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Below is a family biography included in The History of Miller County, Missouri published by Goodspeed Publishing Company in 1889.  These biographies are valuable for genealogy research in discovering missing ancestors or filling in the details of a family tree. Family biographies often include far more information than can be found in a census record or obituary.  Details will vary with each biography but will often include the date and place of birth, parent names including mothers' maiden name, name of wife including maiden name, her parents' names, name of children (including spouses if married), former places of residence, occupation details, military service, church and social organization affiliations, and more.  There are often ancestry details included that cannot be found in any other type of genealogical record.

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Col. J. H. Stover, attorney at law at Aurora Springs, Mo., who does mostly an office work, and who is also engaged in teaching law at the above-mentioned place, was born in Centre County, Penn., in 1833, and was the youngest in a family of seven children born to Jacob E. and Catherine (Hubler) Stover, natives of Maryland and Pennsylvania, respectively. The father went to Pennsylvania in his youth, was married there, and was by occupation a tanner. He remained in Pennsylvania, took quite an active part in politics, voted with the Whig party, and was colonel of the militia for fourteen years. He died in Pennsylvania in 1858, and his excellent widow survived him until 1876. The paternal grandfathers were in the Revolutionary War, and were pioneers of Pennsylvania, as were also the maternal grandparents, who were Indian fighters. Col. J. H. Stover was reared to farm life, and received his education in the public schools of Centre County and at Central Academy, Juniata County, Penn. He taught during the winters in order to get means to prosecute his studies, and after finishing his academic course he taught school and studied law at the same time. He was admitted to the bar in 1857 in Bellefonte, Penn., and later commenced the practice of law. He resided there until the firing on Fort Sumter, was sick at the time, but enlisted in the Second Pennsylvania Infantry for three months’ service. Previous to this, in 1858, he had been elected district attorney of Centre County, which position he filled until going into service. Upon his arrival at Camp Curtin, not having fully recovered his health, he was discharged on surgeon’s certificate the same day. By the advice of Gov. Curtin he raised Company B of the Tenth Pennsylvania Infantry. He was made captain of the same, was in the three months’ service, and was honorably discharged at Harrisburg, Penn. Capt. Stover was then appointed major of the One Hundred and Sixth Pennsylvania Infantry, and served through the remainder of the war. In 1864 he was appointed colonel of the One Hundred and Eighty-fourth Pennsylvania Infantry, this being the only regiment raised in Pennsylvania in that year. Capt. Stover was at the battle of Falling Water, Va. He participated in all the battles of his regiment unless on detached duty. He was in the battles of Savage Station, Peach Orchard, Glendale, Malvern Hills, Antietam, and at the last named battle had seven bullet-holes through his clothes. He was in the first and second battles of Fredericksburg, Gettysburg, Robinson’s Tavern, Mine Run, and was in the battle before Petersburg. He was present at the capture of Gen. Lee. His regiment was in advance, and took an eight-gun battery. Col. Stover was in command of the Sixty-ninth, Seventy-first and Seventy-second Pennsylvania Infantries at various times, and was with the regiment at the grand review at Washington. He was mustered out at the last named place in 1865, and was then in command of the Second Brigade, Second Division. After the war he returned to Centre County, Penn., remained there a short time, and then in 1865 came to Morgan County, Mo. He settled at Versailles, commenced the practice of law, and took quite an active part in politics, affiliating with the Republican party. In 1868 he was elected to Congress to fill the unexpired term of Gov. McClurg, and served until March, 1869. In 1870 he received the nomination of secretary of State, but owing to a split in the Republican party was defeated. In 1872 he was nominated for lieutenant-governor, but with the rest of the party was defeated. In 1876 he was appointed commissioner to the centennial exposition by Gov. Woodson, and in the fall of the same year he was nominated to Congress, against his protest on account of ill health, and was defeated by Gov. Crittenden. Col. Stover is a member of Samuel McClure Post No. 145, G. A. R., at Aurora Springs, is also a member of the A. F. & A. M., having been made a Mason in Pennsylvania in 1864. He is now a member of Versailles Lodge No. 117, Morgan County; was Worshipful Master of Euclid Lodge No. 421, for five years; was district deputy for one year of the A. F. & A. M. He was married, in Centre County, Penn., December 31, 1865, to Miss Mary Ellen Hoover, a native of Centre County, Penn., and the daughter of Joseph and Rebecca (Orville) Hoover, natives of Pennsylvania, and early pioneers of Centre County. Mr. Hoover was a farmer by occupation, and passed his life in Pennsylvania. He died in August, 1864, and his widow survived him until 1881. Col. and Mrs. Stover are members of the Evangelical Lutheran Church. To their union was born one child, Gussie, who is now (1889) attending school in Aurora Springs. The family came to the last named place in 1881, and here they have since resided, the Colonel being engaged in the practice of law. He has bought and improved two farms in Miller County, and has also considerable property in Aurora Springs.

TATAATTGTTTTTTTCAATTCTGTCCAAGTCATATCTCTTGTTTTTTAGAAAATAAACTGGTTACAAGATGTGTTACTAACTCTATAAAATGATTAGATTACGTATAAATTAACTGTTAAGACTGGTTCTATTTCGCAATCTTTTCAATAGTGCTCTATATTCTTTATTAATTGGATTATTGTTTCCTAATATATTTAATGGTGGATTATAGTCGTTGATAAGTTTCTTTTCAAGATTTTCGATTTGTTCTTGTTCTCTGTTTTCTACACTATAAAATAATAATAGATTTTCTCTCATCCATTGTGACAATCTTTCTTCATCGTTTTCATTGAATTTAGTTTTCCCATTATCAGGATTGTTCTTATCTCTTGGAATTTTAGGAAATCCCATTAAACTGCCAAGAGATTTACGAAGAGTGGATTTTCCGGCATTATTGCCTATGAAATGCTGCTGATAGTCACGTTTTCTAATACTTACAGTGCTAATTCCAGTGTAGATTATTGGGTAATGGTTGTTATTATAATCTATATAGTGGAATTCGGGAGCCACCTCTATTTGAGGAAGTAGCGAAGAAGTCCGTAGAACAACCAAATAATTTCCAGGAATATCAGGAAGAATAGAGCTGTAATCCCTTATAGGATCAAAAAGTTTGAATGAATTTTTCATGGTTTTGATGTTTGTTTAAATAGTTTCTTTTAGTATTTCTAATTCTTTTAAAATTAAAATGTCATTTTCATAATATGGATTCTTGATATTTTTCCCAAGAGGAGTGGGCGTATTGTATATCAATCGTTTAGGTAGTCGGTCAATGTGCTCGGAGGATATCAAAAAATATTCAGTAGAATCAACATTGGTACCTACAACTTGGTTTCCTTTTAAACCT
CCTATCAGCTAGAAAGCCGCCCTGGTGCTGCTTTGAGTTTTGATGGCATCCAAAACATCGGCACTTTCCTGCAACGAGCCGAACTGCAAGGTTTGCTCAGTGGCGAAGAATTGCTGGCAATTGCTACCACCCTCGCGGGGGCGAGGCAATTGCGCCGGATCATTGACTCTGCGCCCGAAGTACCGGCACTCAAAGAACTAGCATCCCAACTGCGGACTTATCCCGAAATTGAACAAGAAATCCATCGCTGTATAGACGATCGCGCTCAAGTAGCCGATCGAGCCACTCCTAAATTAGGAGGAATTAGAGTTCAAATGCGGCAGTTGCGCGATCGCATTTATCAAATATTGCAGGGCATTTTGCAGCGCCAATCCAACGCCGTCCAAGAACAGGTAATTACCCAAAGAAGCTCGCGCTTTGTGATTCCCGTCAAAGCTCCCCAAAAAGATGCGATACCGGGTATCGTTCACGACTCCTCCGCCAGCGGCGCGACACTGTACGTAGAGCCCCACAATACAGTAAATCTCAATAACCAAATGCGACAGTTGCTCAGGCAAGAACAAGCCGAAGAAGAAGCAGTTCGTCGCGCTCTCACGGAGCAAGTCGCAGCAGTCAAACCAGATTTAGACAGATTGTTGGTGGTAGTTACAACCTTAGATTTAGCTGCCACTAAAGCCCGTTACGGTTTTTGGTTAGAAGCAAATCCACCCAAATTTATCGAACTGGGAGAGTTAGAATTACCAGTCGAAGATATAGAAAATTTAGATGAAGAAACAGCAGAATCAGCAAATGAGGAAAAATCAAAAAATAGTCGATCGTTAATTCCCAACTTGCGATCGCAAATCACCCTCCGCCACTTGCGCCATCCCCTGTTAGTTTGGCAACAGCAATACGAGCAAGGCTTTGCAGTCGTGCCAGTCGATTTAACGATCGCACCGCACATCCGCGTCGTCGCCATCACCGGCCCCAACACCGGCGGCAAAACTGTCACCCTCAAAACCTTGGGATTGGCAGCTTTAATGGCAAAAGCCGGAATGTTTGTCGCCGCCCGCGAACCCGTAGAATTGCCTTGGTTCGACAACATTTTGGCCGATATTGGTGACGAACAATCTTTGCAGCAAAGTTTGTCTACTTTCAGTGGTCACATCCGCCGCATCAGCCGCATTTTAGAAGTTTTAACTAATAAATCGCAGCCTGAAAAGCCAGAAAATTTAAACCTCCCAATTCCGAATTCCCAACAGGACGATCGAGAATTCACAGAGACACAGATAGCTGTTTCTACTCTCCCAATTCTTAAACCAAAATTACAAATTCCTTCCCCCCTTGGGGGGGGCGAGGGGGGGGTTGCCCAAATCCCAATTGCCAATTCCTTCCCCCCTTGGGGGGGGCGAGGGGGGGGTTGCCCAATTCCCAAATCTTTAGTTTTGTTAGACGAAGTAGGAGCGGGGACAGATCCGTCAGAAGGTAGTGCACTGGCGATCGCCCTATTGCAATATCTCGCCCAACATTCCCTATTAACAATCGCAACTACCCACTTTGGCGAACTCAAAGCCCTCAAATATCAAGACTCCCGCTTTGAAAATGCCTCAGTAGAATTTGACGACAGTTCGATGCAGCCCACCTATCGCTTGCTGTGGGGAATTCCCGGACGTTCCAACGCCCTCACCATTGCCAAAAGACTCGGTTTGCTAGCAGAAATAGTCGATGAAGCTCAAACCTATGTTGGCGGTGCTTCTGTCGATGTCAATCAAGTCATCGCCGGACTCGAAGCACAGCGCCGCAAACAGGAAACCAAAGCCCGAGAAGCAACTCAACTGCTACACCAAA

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This family biography is one of 120 biographies included in The History of Miller County, Missouri published in 1889.  For the complete description, click here: Miller County, Missouri History, Genealogy, and Maps

View additional Miller County, Missouri family biographies here: Miller County, Missouri Biographies